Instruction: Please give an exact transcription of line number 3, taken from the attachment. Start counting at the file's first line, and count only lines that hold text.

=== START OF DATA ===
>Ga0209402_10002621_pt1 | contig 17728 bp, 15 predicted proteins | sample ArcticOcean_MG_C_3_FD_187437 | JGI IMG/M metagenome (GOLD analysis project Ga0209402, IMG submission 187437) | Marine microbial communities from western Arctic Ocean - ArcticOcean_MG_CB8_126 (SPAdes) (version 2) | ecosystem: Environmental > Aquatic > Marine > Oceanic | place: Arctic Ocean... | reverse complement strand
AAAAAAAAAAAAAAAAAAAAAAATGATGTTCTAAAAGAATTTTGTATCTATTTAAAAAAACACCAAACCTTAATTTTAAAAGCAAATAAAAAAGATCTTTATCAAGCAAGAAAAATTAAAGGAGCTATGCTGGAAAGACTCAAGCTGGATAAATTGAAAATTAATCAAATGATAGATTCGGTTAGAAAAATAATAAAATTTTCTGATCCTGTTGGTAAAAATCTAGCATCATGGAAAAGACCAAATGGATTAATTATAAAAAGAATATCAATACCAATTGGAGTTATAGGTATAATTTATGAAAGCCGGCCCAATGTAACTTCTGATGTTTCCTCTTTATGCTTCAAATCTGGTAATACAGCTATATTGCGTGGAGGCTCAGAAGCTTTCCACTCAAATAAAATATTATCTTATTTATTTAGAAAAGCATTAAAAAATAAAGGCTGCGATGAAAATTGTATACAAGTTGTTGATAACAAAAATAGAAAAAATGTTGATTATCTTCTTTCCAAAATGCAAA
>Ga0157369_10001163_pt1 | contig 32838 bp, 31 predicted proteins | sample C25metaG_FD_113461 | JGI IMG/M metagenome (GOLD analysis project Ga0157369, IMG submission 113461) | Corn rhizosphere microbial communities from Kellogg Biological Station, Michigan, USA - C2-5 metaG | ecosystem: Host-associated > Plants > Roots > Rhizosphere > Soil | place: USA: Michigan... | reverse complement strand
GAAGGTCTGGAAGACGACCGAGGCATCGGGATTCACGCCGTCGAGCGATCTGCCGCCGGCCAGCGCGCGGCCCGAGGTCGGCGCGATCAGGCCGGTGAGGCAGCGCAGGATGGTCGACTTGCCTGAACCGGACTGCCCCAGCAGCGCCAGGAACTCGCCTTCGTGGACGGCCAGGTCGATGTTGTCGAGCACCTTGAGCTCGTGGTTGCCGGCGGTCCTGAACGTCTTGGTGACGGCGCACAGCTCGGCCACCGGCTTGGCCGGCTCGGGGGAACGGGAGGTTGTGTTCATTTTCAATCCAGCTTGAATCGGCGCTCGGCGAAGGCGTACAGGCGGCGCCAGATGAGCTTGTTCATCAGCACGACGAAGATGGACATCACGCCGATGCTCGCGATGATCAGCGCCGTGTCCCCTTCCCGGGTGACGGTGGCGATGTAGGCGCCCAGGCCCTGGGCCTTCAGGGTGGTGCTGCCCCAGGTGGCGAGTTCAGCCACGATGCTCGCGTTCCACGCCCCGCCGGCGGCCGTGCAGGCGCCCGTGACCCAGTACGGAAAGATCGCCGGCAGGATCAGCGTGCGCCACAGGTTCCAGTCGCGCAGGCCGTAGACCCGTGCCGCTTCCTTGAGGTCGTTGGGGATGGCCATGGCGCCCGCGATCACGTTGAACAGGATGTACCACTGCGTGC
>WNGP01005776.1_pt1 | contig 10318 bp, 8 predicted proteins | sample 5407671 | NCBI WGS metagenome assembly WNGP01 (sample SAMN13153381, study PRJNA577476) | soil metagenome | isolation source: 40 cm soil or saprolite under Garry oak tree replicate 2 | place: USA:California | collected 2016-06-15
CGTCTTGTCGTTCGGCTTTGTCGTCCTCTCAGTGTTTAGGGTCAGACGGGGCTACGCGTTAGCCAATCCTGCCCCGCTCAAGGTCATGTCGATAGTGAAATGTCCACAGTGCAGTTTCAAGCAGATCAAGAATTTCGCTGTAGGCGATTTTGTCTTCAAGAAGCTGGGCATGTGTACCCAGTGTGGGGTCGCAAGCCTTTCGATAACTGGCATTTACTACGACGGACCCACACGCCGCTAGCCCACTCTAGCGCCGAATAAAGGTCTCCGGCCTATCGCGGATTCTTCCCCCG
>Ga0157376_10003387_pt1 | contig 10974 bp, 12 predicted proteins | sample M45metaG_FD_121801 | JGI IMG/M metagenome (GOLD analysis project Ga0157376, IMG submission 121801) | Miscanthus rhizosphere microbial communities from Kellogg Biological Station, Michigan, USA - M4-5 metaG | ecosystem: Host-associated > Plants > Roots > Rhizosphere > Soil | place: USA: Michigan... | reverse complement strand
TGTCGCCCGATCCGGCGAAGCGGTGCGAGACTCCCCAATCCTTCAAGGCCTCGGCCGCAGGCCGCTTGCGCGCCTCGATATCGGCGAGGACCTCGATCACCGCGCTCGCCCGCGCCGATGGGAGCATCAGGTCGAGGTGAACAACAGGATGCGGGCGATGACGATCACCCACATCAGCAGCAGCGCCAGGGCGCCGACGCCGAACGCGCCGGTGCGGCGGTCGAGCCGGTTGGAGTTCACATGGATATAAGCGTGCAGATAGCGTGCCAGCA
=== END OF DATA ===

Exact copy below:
>Ga0157369_10001163_pt1 | contig 32838 bp, 31 predicted proteins | sample C25metaG_FD_113461 | JGI IMG/M metagenome (GOLD analysis project Ga0157369, IMG submission 113461) | Corn rhizosphere microbial communities from Kellogg Biological Station, Michigan, USA - C2-5 metaG | ecosystem: Host-associated > Plants > Roots > Rhizosphere > Soil | place: USA: Michigan... | reverse complement strand